If the school division is unable to offer transportation to or from school for eligible families, the Horizon School Division is obligated to pay families out the cost of mileage to drive the students.Marilyn Nieves / Getty Images

By Jessica R. Durling, Local Journalism Initiative Reporter

With a shortage of bus drivers, the Horizon School Division has spent about $45,000 on mileage payouts to families within the division since September to ensure students can make it to school.

If the school division is unable to offer transportation to or from school for eligible families, Horizon is obligated to pay families out the cost of mileage to drive the students.

According to Justin Arendt, superintendent of operational services, it’s not something they normally have to do, because they typically have enough drivers to cover the routes.  

“It ends up being basically that we’re forced to compensate parents at the current mileage rates to get them to school, and ideally we’d like to get them to school on a school bus,” he said.

“We’re going to have a pressing need for the foreseeable future based on where we’re at.”

In Arendt’s report to the Horizon board during their March meeting, he said they were “encouraged” recently with an uptick in applications, filling a number of outstanding routes including two in Foam Lake, and one in Watson which has been vacant since the beginning of the year.

Arendt attributed the recent driver applications to a mixture of new incentives and a change in advertising methods which he said is planned to be used for the foreseeable future.

“What we normally used to do is we put them up on the website and maybe post to Sask Jobs and that kind of thing where now we’re getting billboards and some signs and things like that that are in the communities we’re trying to recruit in.”

Despite this, two routes remain vacant, one in Wynyard and one in Wadena, and another in Raymore is expected to become vacant if the division cannot find a replacement by the end of the year.

Arendt said another impact of the driver shortage is ensuring students can make it to extracurriculars. Typically substitute drivers are used to transport students, so routes can be maintained with normal coverage – but right now the sub pool sits dry.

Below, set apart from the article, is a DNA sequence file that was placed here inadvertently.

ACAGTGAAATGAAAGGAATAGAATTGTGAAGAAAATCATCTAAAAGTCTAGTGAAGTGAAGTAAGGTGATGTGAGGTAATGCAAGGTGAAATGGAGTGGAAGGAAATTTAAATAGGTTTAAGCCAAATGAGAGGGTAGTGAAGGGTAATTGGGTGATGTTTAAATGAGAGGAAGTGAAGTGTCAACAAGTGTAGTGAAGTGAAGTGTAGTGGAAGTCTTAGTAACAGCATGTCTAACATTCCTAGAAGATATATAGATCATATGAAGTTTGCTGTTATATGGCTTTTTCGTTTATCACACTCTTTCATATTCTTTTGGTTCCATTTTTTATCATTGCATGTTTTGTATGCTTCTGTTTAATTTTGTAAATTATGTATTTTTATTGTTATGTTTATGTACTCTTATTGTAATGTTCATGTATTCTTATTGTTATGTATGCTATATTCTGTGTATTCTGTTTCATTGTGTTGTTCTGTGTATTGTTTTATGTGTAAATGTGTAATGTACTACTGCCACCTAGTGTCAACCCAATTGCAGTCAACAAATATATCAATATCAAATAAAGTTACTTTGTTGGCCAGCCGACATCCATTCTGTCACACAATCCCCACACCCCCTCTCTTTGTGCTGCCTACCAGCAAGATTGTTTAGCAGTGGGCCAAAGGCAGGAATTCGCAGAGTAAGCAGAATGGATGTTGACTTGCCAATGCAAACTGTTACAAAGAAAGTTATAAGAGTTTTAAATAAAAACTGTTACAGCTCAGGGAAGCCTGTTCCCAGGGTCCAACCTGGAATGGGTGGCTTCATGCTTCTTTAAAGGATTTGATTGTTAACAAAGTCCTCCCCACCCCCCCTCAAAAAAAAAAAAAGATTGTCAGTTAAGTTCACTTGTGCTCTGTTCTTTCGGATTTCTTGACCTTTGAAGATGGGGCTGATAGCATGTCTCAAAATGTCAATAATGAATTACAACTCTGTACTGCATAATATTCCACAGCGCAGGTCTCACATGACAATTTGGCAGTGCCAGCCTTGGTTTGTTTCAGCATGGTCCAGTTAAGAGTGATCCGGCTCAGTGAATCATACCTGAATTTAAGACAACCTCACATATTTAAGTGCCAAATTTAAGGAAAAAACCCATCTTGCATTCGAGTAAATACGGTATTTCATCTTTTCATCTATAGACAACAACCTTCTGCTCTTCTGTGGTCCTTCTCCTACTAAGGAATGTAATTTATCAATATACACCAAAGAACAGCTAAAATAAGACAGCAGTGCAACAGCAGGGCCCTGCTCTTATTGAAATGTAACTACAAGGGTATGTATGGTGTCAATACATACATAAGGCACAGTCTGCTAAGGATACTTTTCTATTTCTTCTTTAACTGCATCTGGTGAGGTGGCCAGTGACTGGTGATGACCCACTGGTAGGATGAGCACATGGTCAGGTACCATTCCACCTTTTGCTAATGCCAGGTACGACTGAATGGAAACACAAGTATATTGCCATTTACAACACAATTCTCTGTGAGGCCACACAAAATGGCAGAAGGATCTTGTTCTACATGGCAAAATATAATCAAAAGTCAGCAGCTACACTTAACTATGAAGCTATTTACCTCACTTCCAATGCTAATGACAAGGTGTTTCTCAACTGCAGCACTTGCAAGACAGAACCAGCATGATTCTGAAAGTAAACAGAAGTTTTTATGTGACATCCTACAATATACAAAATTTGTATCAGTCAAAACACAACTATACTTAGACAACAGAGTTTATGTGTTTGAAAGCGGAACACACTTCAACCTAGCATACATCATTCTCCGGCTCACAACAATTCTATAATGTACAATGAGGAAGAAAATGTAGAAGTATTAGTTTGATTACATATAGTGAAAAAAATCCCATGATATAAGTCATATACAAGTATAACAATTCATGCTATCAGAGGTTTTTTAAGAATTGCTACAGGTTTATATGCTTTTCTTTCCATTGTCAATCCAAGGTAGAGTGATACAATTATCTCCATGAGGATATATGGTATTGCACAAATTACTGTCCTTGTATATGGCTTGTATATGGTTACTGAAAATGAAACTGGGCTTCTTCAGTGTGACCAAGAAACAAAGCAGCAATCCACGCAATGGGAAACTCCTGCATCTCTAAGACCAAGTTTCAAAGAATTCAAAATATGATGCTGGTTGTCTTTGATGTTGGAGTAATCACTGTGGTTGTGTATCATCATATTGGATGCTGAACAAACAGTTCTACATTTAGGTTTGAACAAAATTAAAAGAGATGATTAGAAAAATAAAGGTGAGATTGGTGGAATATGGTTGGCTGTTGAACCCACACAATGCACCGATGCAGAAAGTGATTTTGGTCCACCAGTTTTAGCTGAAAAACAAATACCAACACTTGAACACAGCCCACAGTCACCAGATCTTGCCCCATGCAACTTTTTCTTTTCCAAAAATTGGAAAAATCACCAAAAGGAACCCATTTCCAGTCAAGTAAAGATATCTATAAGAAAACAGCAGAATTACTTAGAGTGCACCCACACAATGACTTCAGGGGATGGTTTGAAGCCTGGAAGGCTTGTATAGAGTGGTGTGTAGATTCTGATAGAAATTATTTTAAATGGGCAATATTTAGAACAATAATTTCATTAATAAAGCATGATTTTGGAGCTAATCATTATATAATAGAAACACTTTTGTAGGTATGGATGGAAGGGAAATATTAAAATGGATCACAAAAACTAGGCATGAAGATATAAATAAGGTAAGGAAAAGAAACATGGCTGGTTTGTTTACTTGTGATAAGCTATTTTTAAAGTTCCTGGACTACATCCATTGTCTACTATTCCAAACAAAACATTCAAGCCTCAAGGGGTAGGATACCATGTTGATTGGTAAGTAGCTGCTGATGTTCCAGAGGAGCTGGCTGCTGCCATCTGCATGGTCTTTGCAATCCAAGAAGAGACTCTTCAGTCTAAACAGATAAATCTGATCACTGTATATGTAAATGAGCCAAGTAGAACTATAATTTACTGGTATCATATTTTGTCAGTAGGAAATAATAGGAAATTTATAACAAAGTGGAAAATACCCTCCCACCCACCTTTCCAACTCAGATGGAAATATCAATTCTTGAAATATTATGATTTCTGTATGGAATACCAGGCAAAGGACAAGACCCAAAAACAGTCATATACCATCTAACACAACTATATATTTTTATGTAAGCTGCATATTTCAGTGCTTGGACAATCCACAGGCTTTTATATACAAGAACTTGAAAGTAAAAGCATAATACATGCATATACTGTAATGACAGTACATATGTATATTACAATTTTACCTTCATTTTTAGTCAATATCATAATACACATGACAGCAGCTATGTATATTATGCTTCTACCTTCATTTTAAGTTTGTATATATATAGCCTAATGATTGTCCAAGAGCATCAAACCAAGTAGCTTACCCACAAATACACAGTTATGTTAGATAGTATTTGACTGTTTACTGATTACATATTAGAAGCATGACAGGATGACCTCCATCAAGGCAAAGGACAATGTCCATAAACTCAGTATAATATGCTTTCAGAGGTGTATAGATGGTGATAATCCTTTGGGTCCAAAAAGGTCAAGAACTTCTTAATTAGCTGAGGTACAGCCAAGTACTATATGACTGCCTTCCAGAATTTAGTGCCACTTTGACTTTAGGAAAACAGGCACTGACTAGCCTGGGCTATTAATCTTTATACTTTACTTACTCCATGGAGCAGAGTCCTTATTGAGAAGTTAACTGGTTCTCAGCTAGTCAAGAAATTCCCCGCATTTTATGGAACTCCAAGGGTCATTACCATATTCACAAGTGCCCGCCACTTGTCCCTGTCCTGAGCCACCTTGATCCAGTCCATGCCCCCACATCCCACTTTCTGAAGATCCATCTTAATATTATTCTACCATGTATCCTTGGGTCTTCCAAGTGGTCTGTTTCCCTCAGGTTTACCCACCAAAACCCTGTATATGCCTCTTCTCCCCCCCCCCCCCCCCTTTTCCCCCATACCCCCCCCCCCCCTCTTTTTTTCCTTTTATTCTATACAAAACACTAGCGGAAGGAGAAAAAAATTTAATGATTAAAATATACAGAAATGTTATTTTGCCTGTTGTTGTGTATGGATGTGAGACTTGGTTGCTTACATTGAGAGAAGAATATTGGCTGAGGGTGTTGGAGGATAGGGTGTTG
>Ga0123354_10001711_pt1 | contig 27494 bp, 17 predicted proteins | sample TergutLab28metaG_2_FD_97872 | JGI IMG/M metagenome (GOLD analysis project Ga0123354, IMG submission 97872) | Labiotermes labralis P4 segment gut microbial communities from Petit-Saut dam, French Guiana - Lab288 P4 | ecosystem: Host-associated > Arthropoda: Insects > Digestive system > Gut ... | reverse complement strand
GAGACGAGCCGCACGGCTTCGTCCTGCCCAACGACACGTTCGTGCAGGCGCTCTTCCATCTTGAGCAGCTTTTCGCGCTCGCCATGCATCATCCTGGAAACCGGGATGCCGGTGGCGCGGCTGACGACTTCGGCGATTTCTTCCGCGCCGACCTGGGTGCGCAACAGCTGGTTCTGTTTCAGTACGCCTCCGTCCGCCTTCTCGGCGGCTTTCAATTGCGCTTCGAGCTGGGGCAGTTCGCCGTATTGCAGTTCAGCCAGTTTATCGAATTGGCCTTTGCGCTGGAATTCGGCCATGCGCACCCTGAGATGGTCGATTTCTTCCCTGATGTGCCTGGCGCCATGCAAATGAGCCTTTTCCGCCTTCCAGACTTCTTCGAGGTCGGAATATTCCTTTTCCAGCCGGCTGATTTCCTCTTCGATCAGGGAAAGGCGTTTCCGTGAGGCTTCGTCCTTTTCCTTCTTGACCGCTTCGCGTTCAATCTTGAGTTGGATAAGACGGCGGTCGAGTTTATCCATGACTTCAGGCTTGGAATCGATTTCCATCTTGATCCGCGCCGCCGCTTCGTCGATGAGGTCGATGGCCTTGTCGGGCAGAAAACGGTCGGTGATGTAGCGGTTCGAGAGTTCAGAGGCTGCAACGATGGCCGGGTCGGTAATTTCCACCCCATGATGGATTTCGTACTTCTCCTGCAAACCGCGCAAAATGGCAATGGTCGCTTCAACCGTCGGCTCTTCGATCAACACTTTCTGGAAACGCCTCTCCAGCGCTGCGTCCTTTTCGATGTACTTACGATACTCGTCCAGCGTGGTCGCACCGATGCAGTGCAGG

“We just tried to expand the people we’re communicating to and the methods that we’re using and sharing the incentives that are new – the signing bonus, the retention bonus, that sort of thing,” he said. “If they have friends that would like to drive, current bus drivers’ friends, colleagues, family, we would offer them an additional incentive for finding someone to come and drive as well.”

For those interested in being drivers, Arendt asked them to call the Horizon Division office at 306-682-8636​ and ask for Jocelyne Possberg, manager of transportation services, or go to the Horizon School Division’s website at horizonsd.ca. No previous experience necessary, training will be provided.

Kevin Garinger, Horizon’s director of education, said that the role has been popular with farmers or folks who have retired in the past, due to the split shift nature.

“As much as it pays fairly well, it’s not like you can do a bus driving job and only a bus driving job, it’s got a split shift in it,” Garinger said. “When they’re in a noble profession like farming, it works to be able to drive a bus, take a break from the tractor or whatever it is to pick up the kids at the end of the day.

This item is reprinted with permission from Humboldt Journal, Saskatchewan. See article HERE.

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